7. Use it in Your Garden
⚠️ IMPORTANT: Before using sawdust in your garden, please see the warning about the risk of using certain types of sawdust around plants and humans.
Add to Your Compost Pile
Many of the responses suggested adding sawdust to a compost pile. Adding sawdust to your compost pile will add some nutrients, aid in decomposing the other materials, and aerate the soil. This is a great way to reduce waste and create nutrient-rich compost for your garden.
Related: How to Make a DIY Tiered Raised Garden Bed
Use it as Mulch
Sawdust can also be used as mulch for your plants. Add a layer of newspapers or cardboard underneath the sawdust to help retain soil moisture and keep weeds at bay.
Fill Holes in the Yard
Another way to use sawdust is to fill holes in the yard. Simply mix the sawdust with some topsoil and fill in any divots or depressions in your lawn. This is a great way to use small amounts of sawdust and give your yard a nice, even appearance.
Make a Garden Path
If you have a garden, you can use sawdust to create a path. Simply lay down a layer of newspapers or cardboard and top it with sawdust. This will help keep weeds at bay and provide an attractive surface to walk on.
Natural Weed Killer
Walnut trees produce juglone, a chemical compound toxic to many plants, so you can use walnut sawdust as a natural weed killer.
Spreading walnut sawdust over soil or sidewalk cracks can cause unwanted plants to die or inhibit their growth. The drawback is it can also affect the garden plants you want, such as tomatoes and potatoes. Iowa State University has a complete list of plants tolerant and sensitive to juglone.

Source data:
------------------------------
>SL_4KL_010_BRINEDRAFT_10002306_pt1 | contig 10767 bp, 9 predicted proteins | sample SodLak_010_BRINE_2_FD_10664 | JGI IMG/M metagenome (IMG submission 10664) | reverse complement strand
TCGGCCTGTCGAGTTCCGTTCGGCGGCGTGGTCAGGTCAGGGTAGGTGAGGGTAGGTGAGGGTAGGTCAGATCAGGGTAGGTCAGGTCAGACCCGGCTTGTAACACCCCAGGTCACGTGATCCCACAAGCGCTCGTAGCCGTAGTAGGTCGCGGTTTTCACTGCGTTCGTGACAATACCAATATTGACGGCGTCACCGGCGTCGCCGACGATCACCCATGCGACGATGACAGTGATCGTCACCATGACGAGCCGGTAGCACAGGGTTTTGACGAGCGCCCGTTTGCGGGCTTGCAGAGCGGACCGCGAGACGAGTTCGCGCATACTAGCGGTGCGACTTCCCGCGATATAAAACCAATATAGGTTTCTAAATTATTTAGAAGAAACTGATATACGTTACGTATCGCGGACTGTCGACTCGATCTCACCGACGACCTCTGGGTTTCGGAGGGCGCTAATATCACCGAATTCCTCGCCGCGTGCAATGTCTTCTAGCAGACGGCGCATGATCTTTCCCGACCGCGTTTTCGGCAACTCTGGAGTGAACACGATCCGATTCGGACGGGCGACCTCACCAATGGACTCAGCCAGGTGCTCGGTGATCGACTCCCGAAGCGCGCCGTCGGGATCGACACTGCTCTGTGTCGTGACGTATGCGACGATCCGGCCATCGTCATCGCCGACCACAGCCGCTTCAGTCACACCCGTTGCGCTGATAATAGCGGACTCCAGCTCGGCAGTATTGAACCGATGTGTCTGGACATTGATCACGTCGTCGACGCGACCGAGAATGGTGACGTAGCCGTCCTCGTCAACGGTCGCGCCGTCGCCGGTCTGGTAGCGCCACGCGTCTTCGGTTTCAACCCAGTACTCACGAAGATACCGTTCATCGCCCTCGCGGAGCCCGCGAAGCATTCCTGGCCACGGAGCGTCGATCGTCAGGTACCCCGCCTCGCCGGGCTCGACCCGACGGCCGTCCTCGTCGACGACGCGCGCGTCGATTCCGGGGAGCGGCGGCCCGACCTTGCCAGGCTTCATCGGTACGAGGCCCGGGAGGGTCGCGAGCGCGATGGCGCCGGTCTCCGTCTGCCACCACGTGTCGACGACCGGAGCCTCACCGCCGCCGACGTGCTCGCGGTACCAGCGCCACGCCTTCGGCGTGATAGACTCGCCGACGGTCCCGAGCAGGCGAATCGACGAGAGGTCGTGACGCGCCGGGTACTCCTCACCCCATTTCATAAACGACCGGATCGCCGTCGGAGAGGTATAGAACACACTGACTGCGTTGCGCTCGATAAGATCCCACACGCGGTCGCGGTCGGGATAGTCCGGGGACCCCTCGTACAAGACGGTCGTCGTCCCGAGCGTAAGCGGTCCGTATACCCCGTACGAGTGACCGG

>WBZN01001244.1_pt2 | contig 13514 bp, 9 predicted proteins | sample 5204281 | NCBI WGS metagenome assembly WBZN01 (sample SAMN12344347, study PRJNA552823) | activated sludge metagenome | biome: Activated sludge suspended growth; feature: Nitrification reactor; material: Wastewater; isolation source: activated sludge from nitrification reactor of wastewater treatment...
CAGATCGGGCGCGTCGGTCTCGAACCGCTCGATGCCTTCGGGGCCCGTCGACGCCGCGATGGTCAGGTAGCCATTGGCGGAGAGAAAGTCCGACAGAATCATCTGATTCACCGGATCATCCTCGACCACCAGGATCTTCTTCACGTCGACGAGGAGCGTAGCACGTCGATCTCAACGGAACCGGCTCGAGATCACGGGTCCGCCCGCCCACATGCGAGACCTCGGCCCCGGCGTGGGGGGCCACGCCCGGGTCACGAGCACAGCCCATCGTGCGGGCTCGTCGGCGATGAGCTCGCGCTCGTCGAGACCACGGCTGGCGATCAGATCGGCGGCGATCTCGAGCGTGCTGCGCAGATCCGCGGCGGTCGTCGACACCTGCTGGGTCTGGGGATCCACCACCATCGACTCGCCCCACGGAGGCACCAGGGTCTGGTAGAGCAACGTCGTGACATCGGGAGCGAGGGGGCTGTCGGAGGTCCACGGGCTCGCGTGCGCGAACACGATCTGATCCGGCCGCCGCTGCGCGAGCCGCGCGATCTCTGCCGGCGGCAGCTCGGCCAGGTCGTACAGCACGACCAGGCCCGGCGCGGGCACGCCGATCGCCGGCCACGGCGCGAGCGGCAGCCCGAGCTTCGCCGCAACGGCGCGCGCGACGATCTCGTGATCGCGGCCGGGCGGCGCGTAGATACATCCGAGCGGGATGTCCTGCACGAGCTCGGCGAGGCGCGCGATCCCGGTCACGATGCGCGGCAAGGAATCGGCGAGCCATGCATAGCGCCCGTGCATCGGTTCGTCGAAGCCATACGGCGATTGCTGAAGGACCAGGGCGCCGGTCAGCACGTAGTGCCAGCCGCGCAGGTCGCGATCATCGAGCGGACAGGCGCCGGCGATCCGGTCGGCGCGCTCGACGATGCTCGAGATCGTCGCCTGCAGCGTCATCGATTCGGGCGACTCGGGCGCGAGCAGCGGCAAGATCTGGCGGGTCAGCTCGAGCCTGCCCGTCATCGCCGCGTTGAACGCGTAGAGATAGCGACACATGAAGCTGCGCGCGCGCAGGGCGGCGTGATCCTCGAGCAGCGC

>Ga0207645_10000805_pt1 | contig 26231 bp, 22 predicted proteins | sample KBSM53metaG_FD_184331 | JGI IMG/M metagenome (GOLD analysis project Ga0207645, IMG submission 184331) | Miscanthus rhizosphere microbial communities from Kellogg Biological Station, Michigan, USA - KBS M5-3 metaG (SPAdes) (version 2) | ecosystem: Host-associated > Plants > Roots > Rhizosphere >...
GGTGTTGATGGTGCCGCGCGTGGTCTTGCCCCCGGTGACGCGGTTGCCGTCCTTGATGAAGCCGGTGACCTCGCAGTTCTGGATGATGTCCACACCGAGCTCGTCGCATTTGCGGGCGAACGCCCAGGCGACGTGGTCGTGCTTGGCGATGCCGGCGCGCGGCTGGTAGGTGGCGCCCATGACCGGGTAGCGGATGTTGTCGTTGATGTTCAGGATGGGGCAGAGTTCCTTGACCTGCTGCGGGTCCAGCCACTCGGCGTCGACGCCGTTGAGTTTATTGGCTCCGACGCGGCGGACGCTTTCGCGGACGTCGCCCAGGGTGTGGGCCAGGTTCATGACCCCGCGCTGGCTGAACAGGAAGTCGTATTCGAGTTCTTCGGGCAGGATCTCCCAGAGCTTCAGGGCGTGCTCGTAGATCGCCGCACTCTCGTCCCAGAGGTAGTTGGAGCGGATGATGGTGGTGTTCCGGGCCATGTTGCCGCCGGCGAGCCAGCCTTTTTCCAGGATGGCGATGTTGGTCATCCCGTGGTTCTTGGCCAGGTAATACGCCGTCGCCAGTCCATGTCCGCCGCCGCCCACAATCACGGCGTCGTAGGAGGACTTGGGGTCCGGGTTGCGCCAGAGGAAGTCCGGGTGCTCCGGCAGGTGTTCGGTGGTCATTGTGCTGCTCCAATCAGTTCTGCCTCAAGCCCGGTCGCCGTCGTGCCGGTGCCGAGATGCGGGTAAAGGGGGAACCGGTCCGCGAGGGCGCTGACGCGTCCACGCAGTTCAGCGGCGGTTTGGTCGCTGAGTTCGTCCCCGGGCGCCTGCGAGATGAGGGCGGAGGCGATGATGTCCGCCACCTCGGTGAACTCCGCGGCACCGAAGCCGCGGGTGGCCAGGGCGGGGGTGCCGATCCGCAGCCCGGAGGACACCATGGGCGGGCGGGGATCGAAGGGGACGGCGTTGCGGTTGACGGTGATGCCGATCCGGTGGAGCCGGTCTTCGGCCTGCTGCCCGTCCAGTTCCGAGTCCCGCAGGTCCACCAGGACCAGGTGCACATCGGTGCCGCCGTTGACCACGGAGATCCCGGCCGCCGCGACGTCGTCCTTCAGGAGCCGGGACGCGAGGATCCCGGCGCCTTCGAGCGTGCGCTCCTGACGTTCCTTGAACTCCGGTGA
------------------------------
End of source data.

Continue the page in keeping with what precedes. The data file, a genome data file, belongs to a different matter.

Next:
It’s important to note that walnut sawdust can harm humans and animals like dogs and horses. In humans, ingesting juglone can cause nausea, vomiting, diarrhea, abdominal pain, headache, dizziness, seizures, and in severe cases, even death.
Contact with juglone can cause skin irritation, redness, and swelling. Inhalation of juglone can cause respiratory problems, such as coughing, wheezing, and shortness of breath.
The amount of juglone harmful to humans varies depending on the individual. Some people, such as those allergic to tree nuts, are more sensitive to it than others. If you think you’ve been exposed to juglone, it is vital to seek medical attention immediately.
While walnut sawdust has the benefit of being a natural weed killer, it can be harmful to you, your animals, and the plants you want to keep, so it’s essential to weigh its pros and cons before using it.